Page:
You have already connected your team to your vision, giving them a filter for their decisions and they now know that they are having an impact on the company every day by seeing their views be reflected in the overall direction. Each member of your team sees the company through a different set of eyes, often concepts and ideas that you see from one way are being interpreted differently by your team and customers. Encouraging opinions will open your eyes to things you otherwise may have overlooked. This does not happen in a company automatically; it takes a conscious effort to allow team members of all levels to feel comfortable enough to share. To create this sort of environment it is not enough to just say that the company is open to opinions, the behaviours of the managers and leaders must reflect this statement.


When a team member comes from another point of view, take the time to listen to what they have to say, consciously make sure you are listening not to respond but that you are genuinely interested in hearing what is being said. It is important to take in everything as not all ideas will translate into actions, it simply will not be feasible to achieve this for every opinion. However, by ensuring the team member feels heard you allow them to create a deeper connection with the company, this also will be reflected in their actions as they will continue to come forward with suggestions that may better the company and help you follow the vision. There is no substitute to feeling as though your opinion is valued.


Embrace accountability. 




As team members develop a deeper connection to the company, knowing that they understand the vision and they are being heard they will continue to strive to improve the business. To cement this it is essential to embrace accountability, being held responsible for your part within a team has a positive effect on how you feel. It encourages you to embrace your feeling of belonging as it shows that your behaviours and choices have a direct impact on the company. This further creates a culture of value.


It is not a matter of blaming, which is often how accountability is interpreted. It is a matter of showing your team that all members’ behaviours affect the overall performance of the company. This encourages them to understand that they have the power to genuinely influence the company. As a leader you can achieve this with both positive and negative accountability, encouraging team members to celebrate each other. As companies often grow in size it is not always possible for the restaurateur to be involved in accountability on a day to day basis, that is why it is important to encourage this behaviour through all levels. It is not a one way street either, ie. create a feeling where the apprentice is holding the head chef accountable also, it may be a product they never said they would use or a lesson they promised to teach.


Don’t be afraid to hold people to account when their behaviours do not align with the vision of the company or the words they have promised. Accountability is a form of being noticed, if a team member is not delivering what they have promised and nothing is being said it alienates them from the company, it allows them to feel as though they do not matter. Holding them responsible will allow them to feel noticed, “oh wow, when I say I’m going to prepare for service and I decide not to complete all the tasks I am holding back the rest of my team”, leads to “My actions directly affect our performance”, translates to “I Matter”.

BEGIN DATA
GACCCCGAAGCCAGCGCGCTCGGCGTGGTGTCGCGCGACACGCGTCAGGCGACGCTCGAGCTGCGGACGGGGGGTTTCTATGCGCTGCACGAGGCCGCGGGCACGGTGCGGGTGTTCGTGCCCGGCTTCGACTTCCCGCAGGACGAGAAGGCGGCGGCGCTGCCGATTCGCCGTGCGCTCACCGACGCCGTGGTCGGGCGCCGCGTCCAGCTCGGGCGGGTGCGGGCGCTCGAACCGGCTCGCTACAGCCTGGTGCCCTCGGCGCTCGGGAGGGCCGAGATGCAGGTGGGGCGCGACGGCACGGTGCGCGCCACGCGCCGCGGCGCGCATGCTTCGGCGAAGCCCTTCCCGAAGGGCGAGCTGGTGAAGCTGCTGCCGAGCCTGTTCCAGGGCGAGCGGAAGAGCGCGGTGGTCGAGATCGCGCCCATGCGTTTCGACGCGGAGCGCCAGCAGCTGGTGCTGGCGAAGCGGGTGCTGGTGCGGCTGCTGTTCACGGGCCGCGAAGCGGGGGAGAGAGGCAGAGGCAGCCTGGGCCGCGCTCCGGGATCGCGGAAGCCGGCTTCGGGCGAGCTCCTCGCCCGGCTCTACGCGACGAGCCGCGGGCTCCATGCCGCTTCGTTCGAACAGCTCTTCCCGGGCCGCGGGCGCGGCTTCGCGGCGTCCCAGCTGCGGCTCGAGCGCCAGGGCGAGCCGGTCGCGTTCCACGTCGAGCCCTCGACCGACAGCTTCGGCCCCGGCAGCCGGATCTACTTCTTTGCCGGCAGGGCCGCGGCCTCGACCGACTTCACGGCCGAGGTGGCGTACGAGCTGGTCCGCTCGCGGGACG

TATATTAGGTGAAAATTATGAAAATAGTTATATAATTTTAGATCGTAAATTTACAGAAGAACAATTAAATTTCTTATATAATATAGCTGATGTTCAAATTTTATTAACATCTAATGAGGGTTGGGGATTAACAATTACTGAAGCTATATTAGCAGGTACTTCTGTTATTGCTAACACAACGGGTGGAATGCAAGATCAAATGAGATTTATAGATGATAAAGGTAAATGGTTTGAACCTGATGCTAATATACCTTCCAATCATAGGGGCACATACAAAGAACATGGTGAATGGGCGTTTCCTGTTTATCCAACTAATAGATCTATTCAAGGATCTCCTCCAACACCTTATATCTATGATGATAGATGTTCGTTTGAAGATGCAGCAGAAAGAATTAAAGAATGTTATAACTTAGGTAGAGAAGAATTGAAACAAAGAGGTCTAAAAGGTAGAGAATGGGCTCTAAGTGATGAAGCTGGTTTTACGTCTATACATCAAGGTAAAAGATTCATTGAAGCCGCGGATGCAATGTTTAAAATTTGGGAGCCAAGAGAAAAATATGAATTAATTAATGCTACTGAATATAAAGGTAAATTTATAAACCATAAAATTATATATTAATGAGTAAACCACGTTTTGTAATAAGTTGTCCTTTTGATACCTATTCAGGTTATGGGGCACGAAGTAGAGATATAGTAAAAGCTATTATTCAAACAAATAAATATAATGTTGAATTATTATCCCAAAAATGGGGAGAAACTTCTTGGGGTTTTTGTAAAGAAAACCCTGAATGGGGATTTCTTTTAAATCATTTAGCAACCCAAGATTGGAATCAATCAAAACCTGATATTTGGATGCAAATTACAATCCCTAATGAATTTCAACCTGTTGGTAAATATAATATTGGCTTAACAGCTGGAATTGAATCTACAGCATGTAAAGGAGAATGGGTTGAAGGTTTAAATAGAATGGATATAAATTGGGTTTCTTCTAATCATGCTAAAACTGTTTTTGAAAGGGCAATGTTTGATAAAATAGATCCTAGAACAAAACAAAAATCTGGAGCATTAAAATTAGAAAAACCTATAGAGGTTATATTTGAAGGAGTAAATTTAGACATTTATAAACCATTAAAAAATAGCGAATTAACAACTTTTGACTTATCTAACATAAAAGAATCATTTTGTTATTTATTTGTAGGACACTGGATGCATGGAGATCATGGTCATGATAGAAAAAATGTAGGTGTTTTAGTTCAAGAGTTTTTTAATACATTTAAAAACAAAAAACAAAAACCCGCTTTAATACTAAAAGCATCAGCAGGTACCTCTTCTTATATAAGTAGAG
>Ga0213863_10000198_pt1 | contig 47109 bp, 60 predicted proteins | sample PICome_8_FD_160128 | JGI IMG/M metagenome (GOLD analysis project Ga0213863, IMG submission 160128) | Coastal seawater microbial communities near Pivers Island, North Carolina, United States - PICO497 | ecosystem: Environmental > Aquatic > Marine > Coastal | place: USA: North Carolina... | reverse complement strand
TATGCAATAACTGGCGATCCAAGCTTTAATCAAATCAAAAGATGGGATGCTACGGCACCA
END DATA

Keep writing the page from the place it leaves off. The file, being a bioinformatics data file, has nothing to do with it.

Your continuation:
Allow genuine influence.




“Actions speak louder than words”, we’ve all heard the phrase before but when it comes to designing a culture where the entire team turns up with a sense of ownership it is crucial. It is clear that implementing every idea from every team member is not possible, however, when it is possible it must happen. If nothing ever translates from an idea into a behaviour then slowly the ideas will stop coming. Look for the small wins, often it is easy to implement a small change that was brought forward by a team member, allowing them to have had a genuine influence on the company. 


When it is not possible to implement an idea, take the time to talk through the explanation with the team. This may also open up a new line of conversation which often leads to a slight variation of the original idea being implemented, and if not, often sharing an idea with the whole team is enough to help a member feel as though they are having an influence. They have after all influenced the discussion. These discussions will also deepen the connection between the team members, which continues to create a culture of support and belonging.


“The cause and effect of the choices that we make”*. Culture is something that is constantly being influenced, there is no way to set and forget it, your team is the soul of your business and the culture you develop is the label it wears, you can not fake culture but you can create it, nurture it and watch it flourish.

     *Josh Levine – Organisational Culture Strategist – Author – “Great Mondays”